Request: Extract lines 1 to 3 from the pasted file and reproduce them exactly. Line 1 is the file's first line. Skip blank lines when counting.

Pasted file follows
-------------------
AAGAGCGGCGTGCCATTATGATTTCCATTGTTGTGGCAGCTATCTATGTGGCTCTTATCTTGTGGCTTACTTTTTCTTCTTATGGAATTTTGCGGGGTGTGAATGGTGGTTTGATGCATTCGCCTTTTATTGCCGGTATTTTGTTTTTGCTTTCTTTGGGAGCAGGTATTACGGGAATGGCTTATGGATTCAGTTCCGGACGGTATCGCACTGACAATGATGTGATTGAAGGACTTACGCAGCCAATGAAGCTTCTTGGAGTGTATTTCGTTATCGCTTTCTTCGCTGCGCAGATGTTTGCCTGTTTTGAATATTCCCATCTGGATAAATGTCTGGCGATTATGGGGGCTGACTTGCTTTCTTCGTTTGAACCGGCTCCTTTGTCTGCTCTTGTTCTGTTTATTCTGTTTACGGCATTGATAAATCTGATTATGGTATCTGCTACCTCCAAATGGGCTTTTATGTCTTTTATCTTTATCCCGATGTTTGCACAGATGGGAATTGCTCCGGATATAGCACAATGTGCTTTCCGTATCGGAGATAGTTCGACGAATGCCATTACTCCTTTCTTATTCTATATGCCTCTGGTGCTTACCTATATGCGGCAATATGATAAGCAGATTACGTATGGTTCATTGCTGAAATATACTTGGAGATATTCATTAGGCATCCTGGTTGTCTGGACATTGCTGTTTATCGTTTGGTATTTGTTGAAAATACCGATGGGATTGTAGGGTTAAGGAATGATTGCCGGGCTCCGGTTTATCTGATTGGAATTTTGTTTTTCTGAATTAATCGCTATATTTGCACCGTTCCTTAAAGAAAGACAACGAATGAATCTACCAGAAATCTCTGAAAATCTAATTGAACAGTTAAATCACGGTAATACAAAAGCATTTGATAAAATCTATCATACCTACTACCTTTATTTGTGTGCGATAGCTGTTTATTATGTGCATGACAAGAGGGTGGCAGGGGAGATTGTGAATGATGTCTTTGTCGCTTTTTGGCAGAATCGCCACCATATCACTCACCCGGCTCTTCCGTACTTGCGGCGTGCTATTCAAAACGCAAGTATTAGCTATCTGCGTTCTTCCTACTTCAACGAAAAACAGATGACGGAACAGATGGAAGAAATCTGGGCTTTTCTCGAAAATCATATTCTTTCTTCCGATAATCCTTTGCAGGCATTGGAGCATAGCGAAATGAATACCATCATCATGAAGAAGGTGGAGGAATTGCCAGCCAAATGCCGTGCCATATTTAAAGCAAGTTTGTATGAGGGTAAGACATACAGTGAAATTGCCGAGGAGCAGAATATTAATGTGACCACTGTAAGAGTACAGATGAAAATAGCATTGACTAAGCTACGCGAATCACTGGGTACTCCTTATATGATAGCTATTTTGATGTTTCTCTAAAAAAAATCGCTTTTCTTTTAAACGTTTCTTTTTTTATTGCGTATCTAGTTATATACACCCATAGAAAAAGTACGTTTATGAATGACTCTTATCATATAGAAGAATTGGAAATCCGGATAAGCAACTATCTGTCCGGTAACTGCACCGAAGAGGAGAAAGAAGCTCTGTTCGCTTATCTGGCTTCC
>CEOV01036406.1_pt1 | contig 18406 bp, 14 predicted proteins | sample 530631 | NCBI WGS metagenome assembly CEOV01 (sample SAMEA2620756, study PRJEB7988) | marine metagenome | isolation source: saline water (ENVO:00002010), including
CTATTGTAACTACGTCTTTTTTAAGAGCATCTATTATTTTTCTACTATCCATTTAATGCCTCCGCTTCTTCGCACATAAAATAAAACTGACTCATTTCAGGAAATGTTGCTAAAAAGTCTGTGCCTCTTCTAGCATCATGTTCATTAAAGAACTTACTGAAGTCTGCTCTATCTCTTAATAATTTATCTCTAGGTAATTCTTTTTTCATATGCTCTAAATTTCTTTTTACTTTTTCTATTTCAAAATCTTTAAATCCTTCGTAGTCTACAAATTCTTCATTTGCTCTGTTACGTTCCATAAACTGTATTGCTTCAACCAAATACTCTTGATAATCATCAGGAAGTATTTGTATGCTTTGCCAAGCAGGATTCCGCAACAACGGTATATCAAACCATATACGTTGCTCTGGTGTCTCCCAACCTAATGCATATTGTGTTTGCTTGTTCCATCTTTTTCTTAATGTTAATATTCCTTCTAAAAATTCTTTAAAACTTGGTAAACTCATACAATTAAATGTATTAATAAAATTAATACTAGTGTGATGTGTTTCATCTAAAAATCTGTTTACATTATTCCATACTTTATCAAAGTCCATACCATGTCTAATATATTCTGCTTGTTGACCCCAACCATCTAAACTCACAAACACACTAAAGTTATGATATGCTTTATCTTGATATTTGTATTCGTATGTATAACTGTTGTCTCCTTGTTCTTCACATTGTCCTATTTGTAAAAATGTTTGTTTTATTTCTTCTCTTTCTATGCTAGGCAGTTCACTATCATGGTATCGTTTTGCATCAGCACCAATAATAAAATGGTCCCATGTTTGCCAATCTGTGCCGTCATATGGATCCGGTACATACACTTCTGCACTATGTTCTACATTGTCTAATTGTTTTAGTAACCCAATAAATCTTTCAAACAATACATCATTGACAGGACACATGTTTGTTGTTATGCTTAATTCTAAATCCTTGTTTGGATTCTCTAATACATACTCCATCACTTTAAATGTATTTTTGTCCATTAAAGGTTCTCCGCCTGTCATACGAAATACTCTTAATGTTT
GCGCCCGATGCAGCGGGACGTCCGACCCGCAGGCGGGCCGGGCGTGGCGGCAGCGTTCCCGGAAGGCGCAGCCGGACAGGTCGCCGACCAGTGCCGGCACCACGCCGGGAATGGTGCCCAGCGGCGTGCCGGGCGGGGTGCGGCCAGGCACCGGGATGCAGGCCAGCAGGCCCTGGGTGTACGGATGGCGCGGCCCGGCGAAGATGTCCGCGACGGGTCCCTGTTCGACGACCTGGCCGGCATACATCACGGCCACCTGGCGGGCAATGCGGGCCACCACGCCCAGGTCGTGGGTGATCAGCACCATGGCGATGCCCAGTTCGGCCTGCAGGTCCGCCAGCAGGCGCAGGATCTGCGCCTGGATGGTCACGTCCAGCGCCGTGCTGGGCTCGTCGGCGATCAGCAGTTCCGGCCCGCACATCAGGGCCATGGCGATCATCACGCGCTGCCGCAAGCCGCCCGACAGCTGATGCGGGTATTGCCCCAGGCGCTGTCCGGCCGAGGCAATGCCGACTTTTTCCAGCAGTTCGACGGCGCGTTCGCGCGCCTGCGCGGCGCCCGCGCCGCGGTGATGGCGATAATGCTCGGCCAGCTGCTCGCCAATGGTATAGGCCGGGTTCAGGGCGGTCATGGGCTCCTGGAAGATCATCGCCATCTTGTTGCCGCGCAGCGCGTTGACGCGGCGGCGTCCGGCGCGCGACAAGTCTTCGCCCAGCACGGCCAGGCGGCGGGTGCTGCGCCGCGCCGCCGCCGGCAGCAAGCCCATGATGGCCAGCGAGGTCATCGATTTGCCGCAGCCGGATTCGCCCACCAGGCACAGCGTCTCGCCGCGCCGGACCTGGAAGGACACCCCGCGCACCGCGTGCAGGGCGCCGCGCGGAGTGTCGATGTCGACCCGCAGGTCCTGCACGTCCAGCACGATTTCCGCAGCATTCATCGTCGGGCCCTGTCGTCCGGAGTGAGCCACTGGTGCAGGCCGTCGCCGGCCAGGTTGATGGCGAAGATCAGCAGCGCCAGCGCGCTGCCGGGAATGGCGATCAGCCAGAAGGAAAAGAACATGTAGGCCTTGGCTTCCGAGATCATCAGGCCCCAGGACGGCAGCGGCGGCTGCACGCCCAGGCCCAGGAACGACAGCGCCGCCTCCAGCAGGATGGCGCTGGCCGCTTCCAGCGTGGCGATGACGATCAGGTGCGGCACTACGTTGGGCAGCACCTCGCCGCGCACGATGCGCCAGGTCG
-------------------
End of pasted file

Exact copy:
AAGAGCGGCGTGCCATTATGATTTCCATTGTTGTGGCAGCTATCTATGTGGCTCTTATCTTGTGGCTTACTTTTTCTTCTTATGGAATTTTGCGGGGTGTGAATGGTGGTTTGATGCATTCGCCTTTTATTGCCGGTATTTTGTTTTTGCTTTCTTTGGGAGCAGGTATTACGGGAATGGCTTATGGATTCAGTTCCGGACGGTATCGCACTGACAATGATGTGATTGAAGGACTTACGCAGCCAATGAAGCTTCTTGGAGTGTATTTCGTTATCGCTTTCTTCGCTGCGCAGATGTTTGCCTGTTTTGAATATTCCCATCTGGATAAATGTCTGGCGATTATGGGGGCTGACTTGCTTTCTTCGTTTGAACCGGCTCCTTTGTCTGCTCTTGTTCTGTTTATTCTGTTTACGGCATTGATAAATCTGATTATGGTATCTGCTACCTCCAAATGGGCTTTTATGTCTTTTATCTTTATCCCGATGTTTGCACAGATGGGAATTGCTCCGGATATAGCACAATGTGCTTTCCGTATCGGAGATAGTTCGACGAATGCCATTACTCCTTTCTTATTCTATATGCCTCTGGTGCTTACCTATATGCGGCAATATGATAAGCAGATTACGTATGGTTCATTGCTGAAATATACTTGGAGATATTCATTAGGCATCCTGGTTGTCTGGACATTGCTGTTTATCGTTTGGTATTTGTTGAAAATACCGATGGGATTGTAGGGTTAAGGAATGATTGCCGGGCTCCGGTTTATCTGATTGGAATTTTGTTTTTCTGAATTAATCGCTATATTTGCACCGTTCCTTAAAGAAAGACAACGAATGAATCTACCAGAAATCTCTGAAAATCTAATTGAACAGTTAAATCACGGTAATACAAAAGCATTTGATAAAATCTATCATACCTACTACCTTTATTTGTGTGCGATAGCTGTTTATTATGTGCATGACAAGAGGGTGGCAGGGGAGATTGTGAATGATGTCTTTGTCGCTTTTTGGCAGAATCGCCACCATATCACTCACCCGGCTCTTCCGTACTTGCGGCGTGCTATTCAAAACGCAAGTATTAGCTATCTGCGTTCTTCCTACTTCAACGAAAAACAGATGACGGAACAGATGGAAGAAATCTGGGCTTTTCTCGAAAATCATATTCTTTCTTCCGATAATCCTTTGCAGGCATTGGAGCATAGCGAAATGAATACCATCATCATGAAGAAGGTGGAGGAATTGCCAGCCAAATGCCGTGCCATATTTAAAGCAAGTTTGTATGAGGGTAAGACATACAGTGAAATTGCCGAGGAGCAGAATATTAATGTGACCACTGTAAGAGTACAGATGAAAATAGCATTGACTAAGCTACGCGAATCACTGGGTACTCCTTATATGATAGCTATTTTGATGTTTCTCTAAAAAAAATCGCTTTTCTTTTAAACGTTTCTTTTTTTATTGCGTATCTAGTTATATACACCCATAGAAAAAGTACGTTTATGAATGACTCTTATCATATAGAAGAATTGGAAATCCGGATAAGCAACTATCTGTCCGGTAACTGCACCGAAGAGGAGAAAGAAGCTCTGTTCGCTTATCTGGCTTCC
>CEOV01036406.1_pt1 | contig 18406 bp, 14 predicted proteins | sample 530631 | NCBI WGS metagenome assembly CEOV01 (sample SAMEA2620756, study PRJEB7988) | marine metagenome | isolation source: saline water (ENVO:00002010), including
CTATTGTAACTACGTCTTTTTTAAGAGCATCTATTATTTTTCTACTATCCATTTAATGCCTCCGCTTCTTCGCACATAAAATAAAACTGACTCATTTCAGGAAATGTTGCTAAAAAGTCTGTGCCTCTTCTAGCATCATGTTCATTAAAGAACTTACTGAAGTCTGCTCTATCTCTTAATAATTTATCTCTAGGTAATTCTTTTTTCATATGCTCTAAATTTCTTTTTACTTTTTCTATTTCAAAATCTTTAAATCCTTCGTAGTCTACAAATTCTTCATTTGCTCTGTTACGTTCCATAAACTGTATTGCTTCAACCAAATACTCTTGATAATCATCAGGAAGTATTTGTATGCTTTGCCAAGCAGGATTCCGCAACAACGGTATATCAAACCATATACGTTGCTCTGGTGTCTCCCAACCTAATGCATATTGTGTTTGCTTGTTCCATCTTTTTCTTAATGTTAATATTCCTTCTAAAAATTCTTTAAAACTTGGTAAACTCATACAATTAAATGTATTAATAAAATTAATACTAGTGTGATGTGTTTCATCTAAAAATCTGTTTACATTATTCCATACTTTATCAAAGTCCATACCATGTCTAATATATTCTGCTTGTTGACCCCAACCATCTAAACTCACAAACACACTAAAGTTATGATATGCTTTATCTTGATATTTGTATTCGTATGTATAACTGTTGTCTCCTTGTTCTTCACATTGTCCTATTTGTAAAAATGTTTGTTTTATTTCTTCTCTTTCTATGCTAGGCAGTTCACTATCATGGTATCGTTTTGCATCAGCACCAATAATAAAATGGTCCCATGTTTGCCAATCTGTGCCGTCATATGGATCCGGTACATACACTTCTGCACTATGTTCTACATTGTCTAATTGTTTTAGTAACCCAATAAATCTTTCAAACAATACATCATTGACAGGACACATGTTTGTTGTTATGCTTAATTCTAAATCCTTGTTTGGATTCTCTAATACATACTCCATCACTTTAAATGTATTTTTGTCCATTAAAGGTTCTCCGCCTGTCATACGAAATACTCTTAATGTTT